Smooth crabgrass [Digitaria ischaemum (Schreber) Schreber ex Muhlenb.] is an invasive weed of cool-season turfgrasses. Previous research has demonstrated that quinclorac is an effective postemergence herbicide for crabgrass control, but performance has been erratic in some regions. Furthermore, quinclorac may elicit objectionable levels of discoloration in creeping bentgrass (Agrostis stolonifera L.). The objectives of this 3-year field study were to determine optimum rates and timings of quinclorac applications that provide consistent levels of effective crabgrass control and to assess creeping bentgrass quality responses to quinclorac. To evaluate crabgrass control, quinclorac was applied in early-, mid- and late-postemergence timings at various rates to a perennial ryegrass (Lolium perenne L.) turf. Similar treatments were applied to creeping bentgrass to determine if application timing and rate influenced the level and duration of discoloration. Quinclorac was applied alone or was tank-mixed with either urea (N at 6.1 kg·ha-1) or chelated iron (Fe)+nitrogen (N) (FeSO4 at 1.1 kg·ha-1+N at 2.2 kg·ha-1) to determine if they would mask discoloration. Crabgrass control generally was more effective in the early- and midpostemergence application timings. A single application of quinclorac (0.84 kg·ha-1) was effective where crabgrass levels were moderate, but sequential (i.e. multiple) applications were required where crabgrass levels were severe. The most consistent level of crabgrass control where weed pressure was severe occurred with three, sequential quinclorac (0.37 or 0.42 kg·ha-1) applications. Creeping bentgrass exhibited 2 to 11 weeks of unacceptable discoloration in response to sequential quinclorac applications. Chelated Fe+N was more effective than urea in masking discoloration. In general, chelated Fe+N tank-mixed with quinclorac masked discoloration and turf had quality equivalent to untreated bentgrass on most, but not all rating dates. Chemical names used: 3,7,-dichloro-8-quinolinecarboxylic acid (quinclorac).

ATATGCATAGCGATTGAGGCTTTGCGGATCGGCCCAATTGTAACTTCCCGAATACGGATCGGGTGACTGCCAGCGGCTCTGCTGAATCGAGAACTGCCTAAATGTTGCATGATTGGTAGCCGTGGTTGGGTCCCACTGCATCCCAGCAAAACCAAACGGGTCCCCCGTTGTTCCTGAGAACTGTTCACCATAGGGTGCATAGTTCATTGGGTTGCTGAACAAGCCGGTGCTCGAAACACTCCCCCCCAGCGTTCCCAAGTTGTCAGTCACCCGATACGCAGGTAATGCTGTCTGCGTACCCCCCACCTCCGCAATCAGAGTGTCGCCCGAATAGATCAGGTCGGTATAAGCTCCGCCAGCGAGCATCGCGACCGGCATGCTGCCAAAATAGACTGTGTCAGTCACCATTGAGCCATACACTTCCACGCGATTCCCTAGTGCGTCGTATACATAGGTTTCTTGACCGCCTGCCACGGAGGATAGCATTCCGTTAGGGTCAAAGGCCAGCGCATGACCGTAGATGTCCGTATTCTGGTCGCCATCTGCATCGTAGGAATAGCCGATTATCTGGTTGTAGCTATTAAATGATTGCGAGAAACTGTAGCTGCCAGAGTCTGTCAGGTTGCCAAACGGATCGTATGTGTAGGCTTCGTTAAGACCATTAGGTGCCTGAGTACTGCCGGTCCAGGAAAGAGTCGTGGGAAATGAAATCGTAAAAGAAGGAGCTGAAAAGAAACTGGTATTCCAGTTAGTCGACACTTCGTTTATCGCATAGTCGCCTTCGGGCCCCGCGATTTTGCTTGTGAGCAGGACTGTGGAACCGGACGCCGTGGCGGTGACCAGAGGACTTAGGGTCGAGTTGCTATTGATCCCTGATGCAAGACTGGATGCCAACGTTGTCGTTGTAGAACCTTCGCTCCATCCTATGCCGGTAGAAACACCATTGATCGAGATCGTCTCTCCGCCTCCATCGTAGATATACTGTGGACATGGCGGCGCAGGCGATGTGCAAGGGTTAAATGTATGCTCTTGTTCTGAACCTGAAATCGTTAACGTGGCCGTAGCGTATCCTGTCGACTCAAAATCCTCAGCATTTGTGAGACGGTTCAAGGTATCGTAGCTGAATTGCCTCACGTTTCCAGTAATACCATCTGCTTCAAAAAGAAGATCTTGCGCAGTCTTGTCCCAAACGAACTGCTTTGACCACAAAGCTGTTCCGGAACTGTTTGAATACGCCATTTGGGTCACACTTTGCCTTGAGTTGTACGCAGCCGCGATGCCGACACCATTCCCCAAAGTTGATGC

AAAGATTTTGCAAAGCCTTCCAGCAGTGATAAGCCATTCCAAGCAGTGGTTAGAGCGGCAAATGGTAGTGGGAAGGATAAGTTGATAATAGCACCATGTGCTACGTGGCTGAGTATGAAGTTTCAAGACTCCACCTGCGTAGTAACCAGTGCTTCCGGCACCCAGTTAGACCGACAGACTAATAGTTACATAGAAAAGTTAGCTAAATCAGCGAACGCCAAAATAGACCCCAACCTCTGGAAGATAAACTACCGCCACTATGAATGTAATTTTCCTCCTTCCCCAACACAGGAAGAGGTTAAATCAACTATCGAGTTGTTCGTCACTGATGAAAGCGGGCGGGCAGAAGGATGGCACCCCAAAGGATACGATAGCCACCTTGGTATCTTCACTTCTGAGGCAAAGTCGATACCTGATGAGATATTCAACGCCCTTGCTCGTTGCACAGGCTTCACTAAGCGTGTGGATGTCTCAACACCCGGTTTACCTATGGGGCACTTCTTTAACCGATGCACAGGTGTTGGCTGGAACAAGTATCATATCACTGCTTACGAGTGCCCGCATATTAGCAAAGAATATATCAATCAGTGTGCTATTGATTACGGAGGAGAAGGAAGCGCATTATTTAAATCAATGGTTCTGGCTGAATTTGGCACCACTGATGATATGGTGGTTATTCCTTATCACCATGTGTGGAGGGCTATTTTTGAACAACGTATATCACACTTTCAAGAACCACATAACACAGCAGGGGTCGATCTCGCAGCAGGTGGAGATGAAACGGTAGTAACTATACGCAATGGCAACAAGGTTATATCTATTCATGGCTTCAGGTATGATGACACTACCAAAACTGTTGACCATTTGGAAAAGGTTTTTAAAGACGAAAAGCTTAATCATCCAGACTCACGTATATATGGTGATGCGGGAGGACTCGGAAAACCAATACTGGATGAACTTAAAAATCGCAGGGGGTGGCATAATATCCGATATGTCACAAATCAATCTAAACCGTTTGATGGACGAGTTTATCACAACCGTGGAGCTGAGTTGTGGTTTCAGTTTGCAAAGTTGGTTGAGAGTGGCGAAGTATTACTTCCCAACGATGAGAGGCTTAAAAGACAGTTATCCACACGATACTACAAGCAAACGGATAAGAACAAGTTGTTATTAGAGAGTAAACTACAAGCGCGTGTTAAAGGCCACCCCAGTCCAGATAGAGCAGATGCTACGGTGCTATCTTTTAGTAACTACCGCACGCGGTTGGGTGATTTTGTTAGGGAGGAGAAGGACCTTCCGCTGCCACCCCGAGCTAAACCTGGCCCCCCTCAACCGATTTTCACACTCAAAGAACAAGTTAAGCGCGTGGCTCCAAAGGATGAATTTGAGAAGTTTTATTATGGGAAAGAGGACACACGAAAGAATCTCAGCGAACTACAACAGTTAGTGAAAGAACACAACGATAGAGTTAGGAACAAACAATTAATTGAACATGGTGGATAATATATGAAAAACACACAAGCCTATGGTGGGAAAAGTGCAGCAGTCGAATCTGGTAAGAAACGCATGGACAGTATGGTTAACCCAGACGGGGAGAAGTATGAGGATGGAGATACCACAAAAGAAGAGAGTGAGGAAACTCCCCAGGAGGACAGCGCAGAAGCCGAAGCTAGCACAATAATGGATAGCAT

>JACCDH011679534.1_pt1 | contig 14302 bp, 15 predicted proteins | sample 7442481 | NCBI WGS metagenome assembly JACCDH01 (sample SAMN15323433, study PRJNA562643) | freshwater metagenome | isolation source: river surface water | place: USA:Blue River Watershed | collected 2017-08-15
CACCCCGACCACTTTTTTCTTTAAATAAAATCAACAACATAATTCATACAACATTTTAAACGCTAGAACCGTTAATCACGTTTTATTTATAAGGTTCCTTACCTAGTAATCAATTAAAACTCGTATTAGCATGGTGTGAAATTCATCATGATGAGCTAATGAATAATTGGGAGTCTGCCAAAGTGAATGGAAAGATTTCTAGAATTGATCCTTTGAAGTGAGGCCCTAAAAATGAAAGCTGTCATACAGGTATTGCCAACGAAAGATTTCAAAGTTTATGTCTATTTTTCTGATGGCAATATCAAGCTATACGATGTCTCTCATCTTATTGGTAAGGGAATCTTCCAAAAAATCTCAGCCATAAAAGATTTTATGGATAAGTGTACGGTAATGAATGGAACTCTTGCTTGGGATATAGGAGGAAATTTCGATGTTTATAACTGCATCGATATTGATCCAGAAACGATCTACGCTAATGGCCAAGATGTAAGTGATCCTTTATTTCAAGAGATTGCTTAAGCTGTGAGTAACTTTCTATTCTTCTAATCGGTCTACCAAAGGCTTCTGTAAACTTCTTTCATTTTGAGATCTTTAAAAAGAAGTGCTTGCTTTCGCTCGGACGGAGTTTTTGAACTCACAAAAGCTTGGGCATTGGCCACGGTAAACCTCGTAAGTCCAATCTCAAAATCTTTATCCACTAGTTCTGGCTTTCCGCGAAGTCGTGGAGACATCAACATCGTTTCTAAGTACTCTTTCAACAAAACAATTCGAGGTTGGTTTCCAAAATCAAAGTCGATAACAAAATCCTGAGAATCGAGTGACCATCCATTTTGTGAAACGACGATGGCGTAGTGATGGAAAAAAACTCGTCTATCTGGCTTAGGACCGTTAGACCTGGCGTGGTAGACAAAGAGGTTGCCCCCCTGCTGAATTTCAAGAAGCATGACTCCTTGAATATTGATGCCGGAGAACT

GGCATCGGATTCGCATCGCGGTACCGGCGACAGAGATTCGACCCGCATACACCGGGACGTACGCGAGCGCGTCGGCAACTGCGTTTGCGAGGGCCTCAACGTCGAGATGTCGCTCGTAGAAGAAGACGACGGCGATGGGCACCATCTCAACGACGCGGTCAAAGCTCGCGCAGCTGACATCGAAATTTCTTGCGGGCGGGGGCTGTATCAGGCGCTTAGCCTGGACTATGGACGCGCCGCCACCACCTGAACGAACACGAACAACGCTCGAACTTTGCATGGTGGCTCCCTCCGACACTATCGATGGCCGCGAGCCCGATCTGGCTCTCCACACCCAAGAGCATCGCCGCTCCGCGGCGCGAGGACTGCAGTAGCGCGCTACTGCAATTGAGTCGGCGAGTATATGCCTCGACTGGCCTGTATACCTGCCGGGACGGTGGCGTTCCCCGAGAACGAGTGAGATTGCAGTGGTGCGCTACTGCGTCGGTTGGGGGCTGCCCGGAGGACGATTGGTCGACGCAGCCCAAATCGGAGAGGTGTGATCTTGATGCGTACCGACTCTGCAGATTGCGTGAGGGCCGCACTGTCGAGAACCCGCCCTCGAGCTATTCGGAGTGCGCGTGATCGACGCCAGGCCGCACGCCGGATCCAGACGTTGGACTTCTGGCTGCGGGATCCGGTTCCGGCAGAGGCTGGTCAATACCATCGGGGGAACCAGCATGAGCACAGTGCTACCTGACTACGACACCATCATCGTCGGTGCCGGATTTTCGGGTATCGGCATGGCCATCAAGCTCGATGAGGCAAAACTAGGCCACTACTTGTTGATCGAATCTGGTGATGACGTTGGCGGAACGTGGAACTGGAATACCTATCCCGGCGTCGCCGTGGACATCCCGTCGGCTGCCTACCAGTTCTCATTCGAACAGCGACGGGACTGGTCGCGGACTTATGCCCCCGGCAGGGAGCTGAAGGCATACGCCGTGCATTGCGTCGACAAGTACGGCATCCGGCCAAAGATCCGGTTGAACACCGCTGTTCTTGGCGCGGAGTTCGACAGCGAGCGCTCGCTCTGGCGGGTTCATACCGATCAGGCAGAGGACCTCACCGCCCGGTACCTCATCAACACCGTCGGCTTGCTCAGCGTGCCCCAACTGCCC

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Durward Smith and Susan Cuppett

Both fresh and frozen asparagus rapidly deteriorate in quality due, in part, to the formation of oxidative off-flavors. Anti-oxidants and chelating agents prevent lipid oxidation in vegetables, but increasing the levels of such compounds in whole vegetables is difficult. Vacuum infusion was optimized to saturate asparagus spears with ascorbic acid without damaging tissues. The combination of vacuum infusion of ascorbic acid and thermal blanching effectively prevented the formation of oxidative off-flavors and hexanal during frozen storage. Sensory evaluations correlated with hexanal levels following frozen storage.